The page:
Cook your enchiladas 

  1. When your group have built all your Enchiladas, it’s time to finish them off in the Dutch oven.  
  2. As the Dutch Oven is still warm, an adult should help with these steps. 
  3. Use a wooden spoon to add some Enchilada sauce to coat the bottom of your Dutch Oven.  However, make sure you save enough to pour over the Enchiladas later.  
  4. Carefully place your Enchiladas into the Dutch Oven, on top of the sauce.  
  5. Cover the Enchiladas with the rest of your sauce and cheese.  
  6. Pop the lid back onto your Dutch Oven   
  7. With adult help, carefully place your Dutch Oven on your campfire grill, above your campfire embers, so it’s getting indirect heat.  
  8. Using heatproof gloves, an adult should place around fifteen coals on top of the lid. 
  9. Leave to cook for around 10 minutes, until the cheese is melted.  
  10. An adult should carefully remove your Dutch Oven from the heat, remembering to wear the heatproof gloves. They should place it down on a heatproof surface in a safe place, away from young people, and allow it to cool. 
  11. Once cooled, carefully take your Enchiladas out of your Dutch oven use utensils and put them on a plate. Divide them up into bowls or onto plates for your group to try. 
  12. Everyone can add any toppings if they’d like them, then make sure the Enchiladas have cooled down before you tuck in. Enjoy!

What is Day of the Dead? 

Day of the Dead is also known as Dia de los Muertos. It’s a lively, colourful two-day festival, which celebrates life. It’s a time when people remember and celebrate the lives of loved ones who’ve passed away. The Disney film Coco is based around the tradition of the Day of the Dead and represents the Mexican customs of this day.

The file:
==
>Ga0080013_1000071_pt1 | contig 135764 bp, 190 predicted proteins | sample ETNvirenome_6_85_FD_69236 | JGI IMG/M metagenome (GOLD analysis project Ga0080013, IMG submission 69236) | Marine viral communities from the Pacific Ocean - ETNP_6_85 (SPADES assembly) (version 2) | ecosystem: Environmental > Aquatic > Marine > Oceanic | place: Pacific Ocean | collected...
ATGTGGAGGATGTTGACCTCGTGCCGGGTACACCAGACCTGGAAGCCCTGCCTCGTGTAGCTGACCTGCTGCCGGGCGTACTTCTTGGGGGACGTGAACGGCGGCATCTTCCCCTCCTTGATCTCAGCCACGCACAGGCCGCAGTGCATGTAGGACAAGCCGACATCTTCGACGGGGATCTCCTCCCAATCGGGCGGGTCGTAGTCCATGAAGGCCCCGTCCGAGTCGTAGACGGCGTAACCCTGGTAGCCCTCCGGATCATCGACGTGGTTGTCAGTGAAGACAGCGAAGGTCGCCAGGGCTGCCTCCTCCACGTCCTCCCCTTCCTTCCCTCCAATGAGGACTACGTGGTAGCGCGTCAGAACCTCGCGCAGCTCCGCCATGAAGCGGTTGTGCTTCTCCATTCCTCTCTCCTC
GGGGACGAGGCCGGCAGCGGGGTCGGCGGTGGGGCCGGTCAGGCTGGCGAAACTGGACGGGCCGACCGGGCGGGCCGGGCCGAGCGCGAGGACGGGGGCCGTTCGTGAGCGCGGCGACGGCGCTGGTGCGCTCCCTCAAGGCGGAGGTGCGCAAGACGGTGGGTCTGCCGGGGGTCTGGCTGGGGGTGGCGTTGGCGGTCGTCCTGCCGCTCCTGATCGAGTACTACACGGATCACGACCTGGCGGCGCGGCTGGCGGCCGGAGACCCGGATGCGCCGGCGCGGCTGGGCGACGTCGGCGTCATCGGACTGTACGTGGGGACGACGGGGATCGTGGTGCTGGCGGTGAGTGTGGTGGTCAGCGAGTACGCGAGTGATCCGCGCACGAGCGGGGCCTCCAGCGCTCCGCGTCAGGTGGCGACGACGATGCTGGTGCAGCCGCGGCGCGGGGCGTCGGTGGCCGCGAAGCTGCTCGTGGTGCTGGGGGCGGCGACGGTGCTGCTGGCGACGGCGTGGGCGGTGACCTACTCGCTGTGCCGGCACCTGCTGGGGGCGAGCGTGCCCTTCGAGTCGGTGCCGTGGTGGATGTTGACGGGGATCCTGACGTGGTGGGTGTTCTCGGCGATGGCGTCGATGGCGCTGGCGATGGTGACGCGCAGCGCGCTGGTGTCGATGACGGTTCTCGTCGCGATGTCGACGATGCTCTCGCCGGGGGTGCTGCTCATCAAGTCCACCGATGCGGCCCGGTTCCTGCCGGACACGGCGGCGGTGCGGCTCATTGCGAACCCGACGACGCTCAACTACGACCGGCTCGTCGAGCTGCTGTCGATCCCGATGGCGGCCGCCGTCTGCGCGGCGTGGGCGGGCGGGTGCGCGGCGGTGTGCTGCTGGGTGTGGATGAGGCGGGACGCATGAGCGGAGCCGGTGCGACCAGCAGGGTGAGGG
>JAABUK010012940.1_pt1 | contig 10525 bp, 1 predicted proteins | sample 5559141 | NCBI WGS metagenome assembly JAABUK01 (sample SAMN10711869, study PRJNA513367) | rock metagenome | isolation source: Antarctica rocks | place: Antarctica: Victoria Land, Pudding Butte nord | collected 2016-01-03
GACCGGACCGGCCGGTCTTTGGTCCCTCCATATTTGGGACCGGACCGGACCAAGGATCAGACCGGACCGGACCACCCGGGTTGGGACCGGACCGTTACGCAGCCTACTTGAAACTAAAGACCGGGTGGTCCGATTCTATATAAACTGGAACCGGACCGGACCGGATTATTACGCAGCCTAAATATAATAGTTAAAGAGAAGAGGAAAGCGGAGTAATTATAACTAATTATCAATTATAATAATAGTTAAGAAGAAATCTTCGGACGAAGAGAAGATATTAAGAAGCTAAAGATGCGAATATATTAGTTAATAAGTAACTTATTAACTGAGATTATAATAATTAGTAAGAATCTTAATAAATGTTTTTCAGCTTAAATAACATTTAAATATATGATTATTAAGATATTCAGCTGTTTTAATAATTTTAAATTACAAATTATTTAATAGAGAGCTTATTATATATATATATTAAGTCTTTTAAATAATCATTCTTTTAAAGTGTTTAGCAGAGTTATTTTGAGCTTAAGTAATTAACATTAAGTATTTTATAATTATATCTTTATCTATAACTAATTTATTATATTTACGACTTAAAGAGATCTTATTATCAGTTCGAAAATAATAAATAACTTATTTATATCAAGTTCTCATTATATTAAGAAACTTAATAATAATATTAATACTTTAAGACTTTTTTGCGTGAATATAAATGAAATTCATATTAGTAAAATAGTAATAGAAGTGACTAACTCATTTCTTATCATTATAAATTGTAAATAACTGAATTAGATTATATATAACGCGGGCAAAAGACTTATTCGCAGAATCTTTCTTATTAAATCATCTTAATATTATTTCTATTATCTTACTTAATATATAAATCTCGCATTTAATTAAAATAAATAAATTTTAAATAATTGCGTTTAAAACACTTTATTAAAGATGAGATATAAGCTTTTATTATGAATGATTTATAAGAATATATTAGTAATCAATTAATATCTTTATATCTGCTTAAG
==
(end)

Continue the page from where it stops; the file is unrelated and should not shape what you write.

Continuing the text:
Who celebrates Day of the Dead? 

Day of the Dead is usually celebrated in Latin American communities across the world and particularly in Mexico, which is where the festival began. However, it has become more widely popular, so is celebrated by lots of people, such as in schools.  

When is Day of the Dead? 

The festival takes place every year and is normally lasts from the 1 November to the 2 November.  

What’s Day of the Dead all about? 

On the Day of the Dead, people remember friends and family members who’ve died. They celebrate their lives. The festival’s based on the belief that the dead would be insulted by our mourning and sadness. Many people believe that the dead are allowed to return to Earth at this time. The dead become part of the community and take part in the celebrations with their loved ones.  

How do people celebrate? 

Family and friends come together to join in the celebrations. Huge lively street parties are held, with food and drink, music and dancing. There are big colourful parades, with huge sculptures, such as mythical creatures. People enjoy dressing up. They might also paint their faces to look like skulls. People will take time to remember and share memories of their loved ones. They might look at pictures of them or visit their graves.  

What are the symbols of the festival? 

The most familiar symbols of the festival are probably the colourful Calacas (pronounced ‘ka-la-kaz’) and Calaveras (pronounced ‘ka-la-vair-az’).  These are decorative figures of skeletons and skulls, which are seen throughout the celebration.  

Reflection

A campfire isn’t just for cooking. People have always made fires to ward off predators, keep us warm, illuminate an area and attract attention. Now that we have electric and gas stoves that we can take on camp, why might we still need a campfire?  

Is it just the novelty of sharing something with the rest of the group, or is it the social aspect of having somewhere communal to sit with your fellow campers? How did it feel working in groups around the fires, performing your roles and combining your skills to complete the tasks? 

Everyone needed to be responsible and safe around the fire. There’re lots of risks and hazards that we must be mindful of when enjoying our fire and using it for cooking. Can anyone spot the different ways we have tried to keep everyone safe? Has anyone heard of carbon monoxide? What have we done today to make sure we don't suffer from carbon monoxide exposure?